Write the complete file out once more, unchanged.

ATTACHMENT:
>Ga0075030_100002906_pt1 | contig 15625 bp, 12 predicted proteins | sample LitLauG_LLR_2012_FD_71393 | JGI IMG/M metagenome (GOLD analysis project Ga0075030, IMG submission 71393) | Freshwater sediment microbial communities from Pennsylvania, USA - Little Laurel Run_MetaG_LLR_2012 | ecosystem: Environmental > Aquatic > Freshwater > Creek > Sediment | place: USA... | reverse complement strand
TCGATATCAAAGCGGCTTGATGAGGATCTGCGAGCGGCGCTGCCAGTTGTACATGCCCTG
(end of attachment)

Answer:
>Ga0075030_100002906_pt1 | contig 15625 bp, 12 predicted proteins | sample LitLauG_LLR_2012_FD_71393 | JGI IMG/M metagenome (GOLD analysis project Ga0075030, IMG submission 71393) | Freshwater sediment microbial communities from Pennsylvania, USA - Little Laurel Run_MetaG_LLR_2012 | ecosystem: Environmental > Aquatic > Freshwater > Creek > Sediment | place: USA... | reverse complement strand
TCGATATCAAAGCGGCTTGATGAGGATCTGCGAGCGGCGCTGCCAGTTGTACATGCCCTG